UPDATE 4/17: A new review study concludes "cannabis is both safer and potentially less addictive than benzodiazepines and other pharmaceuticals that have been evaluated as substitutes for alcohol." And another study finds a possible link between the use of SSRIs during pregnancy and autism.

One year later: Philip Seymour Hoffman Could Be Alive Today If The Drug War Was Over




Thursday, April 10, 2014

Jeepers Peepers, Chrissie Hynde

UPDATE 10/15: Hynde is included in the new book Tokin' Women: A 4000-Year Herstory.



Chrissie Hynde's new video "Dark Sunglasses" has a whole lotta exhaling going on. She seems to be making a statement along the lines of her song "Legalise Me" -- about people smoking behind some kind of mask? "You can still get high," she sings as a girl who's just painted a pink wall exhales behind her Foster Grants.

Originally from Akron, Ohio, Pretenders founder and  VIP Hynde has lived in England for decades and had a child with the Kinks' Ray Davies. A prominent PETA activist, she has her own US postage stamp. And, oh yeah, she still rocks. Check it out.




Saturday, April 5, 2014

My Interview with Courtney Love about Kurt Cobain




In January 2004 I got an email from a crew member at Kansas City's 965thebuzz.com telling me that Courtney Love, who hosted a show at the station, wanted to interview me on air about my Very Important Potheads website.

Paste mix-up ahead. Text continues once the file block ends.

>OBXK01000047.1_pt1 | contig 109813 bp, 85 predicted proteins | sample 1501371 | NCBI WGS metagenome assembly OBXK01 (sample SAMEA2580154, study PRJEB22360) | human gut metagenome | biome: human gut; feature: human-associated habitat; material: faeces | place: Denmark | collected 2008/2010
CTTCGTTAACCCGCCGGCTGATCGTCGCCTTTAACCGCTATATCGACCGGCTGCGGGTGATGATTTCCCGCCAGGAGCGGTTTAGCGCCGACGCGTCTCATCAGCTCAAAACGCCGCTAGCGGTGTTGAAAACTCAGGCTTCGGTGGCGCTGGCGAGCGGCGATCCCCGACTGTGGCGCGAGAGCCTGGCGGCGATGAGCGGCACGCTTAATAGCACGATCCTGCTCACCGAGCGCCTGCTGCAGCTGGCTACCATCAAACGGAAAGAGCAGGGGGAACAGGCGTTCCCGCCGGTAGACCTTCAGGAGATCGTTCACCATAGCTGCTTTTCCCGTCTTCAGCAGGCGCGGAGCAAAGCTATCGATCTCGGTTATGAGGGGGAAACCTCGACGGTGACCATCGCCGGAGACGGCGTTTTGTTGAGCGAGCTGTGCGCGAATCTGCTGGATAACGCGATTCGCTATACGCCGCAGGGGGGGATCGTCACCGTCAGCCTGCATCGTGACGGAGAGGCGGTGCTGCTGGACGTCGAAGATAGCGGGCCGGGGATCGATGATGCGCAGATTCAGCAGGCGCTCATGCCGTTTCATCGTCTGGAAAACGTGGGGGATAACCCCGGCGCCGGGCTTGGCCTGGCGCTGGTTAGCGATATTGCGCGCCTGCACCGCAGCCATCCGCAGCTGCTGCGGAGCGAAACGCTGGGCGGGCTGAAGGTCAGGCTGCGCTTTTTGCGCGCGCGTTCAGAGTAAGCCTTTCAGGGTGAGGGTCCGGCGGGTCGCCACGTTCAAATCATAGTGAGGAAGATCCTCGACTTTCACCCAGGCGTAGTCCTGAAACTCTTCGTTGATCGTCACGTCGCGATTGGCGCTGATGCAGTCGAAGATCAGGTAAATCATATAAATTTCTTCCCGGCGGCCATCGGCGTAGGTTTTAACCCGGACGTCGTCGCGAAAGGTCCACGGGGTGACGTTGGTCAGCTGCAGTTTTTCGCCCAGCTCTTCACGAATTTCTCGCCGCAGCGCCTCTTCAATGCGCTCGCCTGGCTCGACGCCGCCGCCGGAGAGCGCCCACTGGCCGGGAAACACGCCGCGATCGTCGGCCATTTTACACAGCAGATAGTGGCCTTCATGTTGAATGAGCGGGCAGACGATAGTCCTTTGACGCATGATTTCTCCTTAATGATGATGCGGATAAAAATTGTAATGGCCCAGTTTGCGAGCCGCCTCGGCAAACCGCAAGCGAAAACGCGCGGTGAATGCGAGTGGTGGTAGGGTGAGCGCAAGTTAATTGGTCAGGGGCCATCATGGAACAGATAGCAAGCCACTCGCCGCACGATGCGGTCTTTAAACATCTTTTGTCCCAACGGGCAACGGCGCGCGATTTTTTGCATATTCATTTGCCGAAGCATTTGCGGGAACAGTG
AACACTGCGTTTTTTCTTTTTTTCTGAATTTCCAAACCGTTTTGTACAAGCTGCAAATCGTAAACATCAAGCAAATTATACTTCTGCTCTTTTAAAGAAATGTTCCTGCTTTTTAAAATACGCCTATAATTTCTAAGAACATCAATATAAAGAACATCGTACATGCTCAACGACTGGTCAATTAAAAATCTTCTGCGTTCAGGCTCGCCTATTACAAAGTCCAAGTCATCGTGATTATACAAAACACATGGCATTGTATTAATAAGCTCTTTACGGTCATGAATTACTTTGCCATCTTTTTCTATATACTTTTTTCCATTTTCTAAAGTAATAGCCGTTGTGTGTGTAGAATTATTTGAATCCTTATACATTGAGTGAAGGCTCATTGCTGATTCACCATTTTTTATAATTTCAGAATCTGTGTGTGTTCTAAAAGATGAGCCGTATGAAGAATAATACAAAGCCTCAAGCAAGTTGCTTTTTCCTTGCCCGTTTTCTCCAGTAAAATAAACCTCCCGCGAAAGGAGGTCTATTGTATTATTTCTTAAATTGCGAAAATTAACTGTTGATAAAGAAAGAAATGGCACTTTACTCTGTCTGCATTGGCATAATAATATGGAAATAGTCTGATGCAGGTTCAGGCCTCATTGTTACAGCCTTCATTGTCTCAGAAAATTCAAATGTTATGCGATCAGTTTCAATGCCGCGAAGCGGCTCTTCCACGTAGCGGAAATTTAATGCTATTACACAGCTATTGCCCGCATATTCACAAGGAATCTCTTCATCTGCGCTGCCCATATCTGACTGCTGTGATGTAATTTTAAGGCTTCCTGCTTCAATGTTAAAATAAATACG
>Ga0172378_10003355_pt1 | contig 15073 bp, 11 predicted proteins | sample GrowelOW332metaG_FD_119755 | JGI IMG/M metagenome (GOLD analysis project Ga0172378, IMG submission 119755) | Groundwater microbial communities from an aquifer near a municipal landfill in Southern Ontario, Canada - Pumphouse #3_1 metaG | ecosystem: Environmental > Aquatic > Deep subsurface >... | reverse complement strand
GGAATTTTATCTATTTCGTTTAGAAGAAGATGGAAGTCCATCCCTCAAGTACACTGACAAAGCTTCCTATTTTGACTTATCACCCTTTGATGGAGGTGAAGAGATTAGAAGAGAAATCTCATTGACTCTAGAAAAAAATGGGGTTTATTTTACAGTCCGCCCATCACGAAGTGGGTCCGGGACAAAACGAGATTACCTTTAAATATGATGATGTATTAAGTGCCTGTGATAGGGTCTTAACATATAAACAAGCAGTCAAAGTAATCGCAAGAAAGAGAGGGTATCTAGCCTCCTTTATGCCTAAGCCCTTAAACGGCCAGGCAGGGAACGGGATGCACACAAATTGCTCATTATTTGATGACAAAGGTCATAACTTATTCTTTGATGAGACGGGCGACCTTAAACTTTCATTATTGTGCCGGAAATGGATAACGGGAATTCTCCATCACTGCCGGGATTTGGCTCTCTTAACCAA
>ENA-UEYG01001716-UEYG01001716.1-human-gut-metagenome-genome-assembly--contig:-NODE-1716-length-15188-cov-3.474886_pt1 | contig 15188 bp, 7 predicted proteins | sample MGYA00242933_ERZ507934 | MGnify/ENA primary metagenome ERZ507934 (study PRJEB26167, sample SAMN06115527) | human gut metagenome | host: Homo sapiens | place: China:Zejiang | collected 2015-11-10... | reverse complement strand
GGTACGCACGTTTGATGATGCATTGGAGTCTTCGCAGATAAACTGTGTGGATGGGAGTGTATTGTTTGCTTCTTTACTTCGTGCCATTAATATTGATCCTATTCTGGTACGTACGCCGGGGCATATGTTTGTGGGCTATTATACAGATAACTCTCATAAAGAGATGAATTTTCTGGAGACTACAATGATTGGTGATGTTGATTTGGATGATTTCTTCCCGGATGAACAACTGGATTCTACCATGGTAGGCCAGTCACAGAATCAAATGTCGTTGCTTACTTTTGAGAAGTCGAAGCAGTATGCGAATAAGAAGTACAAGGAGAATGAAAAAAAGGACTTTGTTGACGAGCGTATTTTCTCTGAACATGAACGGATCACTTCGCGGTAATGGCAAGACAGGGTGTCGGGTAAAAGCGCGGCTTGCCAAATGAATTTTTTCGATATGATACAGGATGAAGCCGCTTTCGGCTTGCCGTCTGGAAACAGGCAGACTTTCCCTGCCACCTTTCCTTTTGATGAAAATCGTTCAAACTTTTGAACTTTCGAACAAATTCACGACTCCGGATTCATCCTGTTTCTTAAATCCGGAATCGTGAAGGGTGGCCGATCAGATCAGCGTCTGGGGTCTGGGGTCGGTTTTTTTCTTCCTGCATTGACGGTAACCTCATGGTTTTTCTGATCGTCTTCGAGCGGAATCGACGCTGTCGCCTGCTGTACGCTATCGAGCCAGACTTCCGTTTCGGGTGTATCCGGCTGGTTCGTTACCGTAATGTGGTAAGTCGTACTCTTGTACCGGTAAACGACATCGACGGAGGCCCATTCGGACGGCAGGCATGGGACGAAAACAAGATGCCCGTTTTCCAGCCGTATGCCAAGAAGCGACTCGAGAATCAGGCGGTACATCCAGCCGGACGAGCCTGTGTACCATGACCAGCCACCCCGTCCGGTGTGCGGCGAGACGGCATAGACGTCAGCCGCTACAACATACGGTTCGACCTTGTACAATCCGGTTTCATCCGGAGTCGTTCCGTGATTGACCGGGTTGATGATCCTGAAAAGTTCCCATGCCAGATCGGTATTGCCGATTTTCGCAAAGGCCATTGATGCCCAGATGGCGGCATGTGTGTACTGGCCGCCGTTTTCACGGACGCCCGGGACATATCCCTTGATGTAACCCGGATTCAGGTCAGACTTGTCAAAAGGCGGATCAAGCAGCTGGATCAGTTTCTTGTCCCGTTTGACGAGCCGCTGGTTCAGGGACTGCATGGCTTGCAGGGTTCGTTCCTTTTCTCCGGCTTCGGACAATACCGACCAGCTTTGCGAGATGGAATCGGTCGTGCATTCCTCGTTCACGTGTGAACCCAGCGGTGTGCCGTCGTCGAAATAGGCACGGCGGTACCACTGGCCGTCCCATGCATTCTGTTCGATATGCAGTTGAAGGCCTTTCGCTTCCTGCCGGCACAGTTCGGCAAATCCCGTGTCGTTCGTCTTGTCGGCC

I agreed (of course!) and got up at 7 AM to appear by phone on the morning drive-time show, answering "no" to her party-boy cohosts' questions about whether or not I'd waked and baked (too early for me). Love demanded to know why she wasn't represented on the site. "I'm Courtney Love, damnit!" was the compelling reason she gave. (It was hard to argue with that.) I found myself calling her "girl" or "sister" and she asked me how old I was: it seemed she needed connection with an older female in her life. We left the jocks behind and started chatting, woman to woman.

Kurt Cobain's diaries had recently been published in Rolling Stone leading up to the 10th anniversary of his death, and I asked Love about what I'd read there: that Cobain twice went back to using heroin to quell the severe stomach pain he suffered from. Love said, "Yes, that was true and I used to say, 'Kurt let's just smoke instead.'" Apparently Cobain was one of the millions of Americans undermedicated for pain, and he turned to street drugs for relief. He even used Strawberry Quick to coat his stomach on the road.